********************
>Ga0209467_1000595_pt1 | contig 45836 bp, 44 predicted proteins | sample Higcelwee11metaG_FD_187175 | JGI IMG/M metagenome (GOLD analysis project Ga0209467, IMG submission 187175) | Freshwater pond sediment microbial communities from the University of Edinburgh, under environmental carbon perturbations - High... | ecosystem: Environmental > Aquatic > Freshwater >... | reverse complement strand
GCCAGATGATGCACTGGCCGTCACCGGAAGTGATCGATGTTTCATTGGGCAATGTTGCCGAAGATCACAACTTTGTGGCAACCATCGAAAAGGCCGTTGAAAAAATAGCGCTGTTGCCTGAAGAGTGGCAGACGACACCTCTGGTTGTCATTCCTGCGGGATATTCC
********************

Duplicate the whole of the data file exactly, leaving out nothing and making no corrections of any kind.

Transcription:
>Ga0209467_1000595_pt1 | contig 45836 bp, 44 predicted proteins | sample Higcelwee11metaG_FD_187175 | JGI IMG/M metagenome (GOLD analysis project Ga0209467, IMG submission 187175) | Freshwater pond sediment microbial communities from the University of Edinburgh, under environmental carbon perturbations - High... | ecosystem: Environmental > Aquatic > Freshwater >... | reverse complement strand
GCCAGATGATGCACTGGCCGTCACCGGAAGTGATCGATGTTTCATTGGGCAATGTTGCCGAAGATCACAACTTTGTGGCAACCATCGAAAAGGCCGTTGAAAAAATAGCGCTGTTGCCTGAAGAGTGGCAGACGACACCTCTGGTTGTCATTCCTGCGGGATATTCC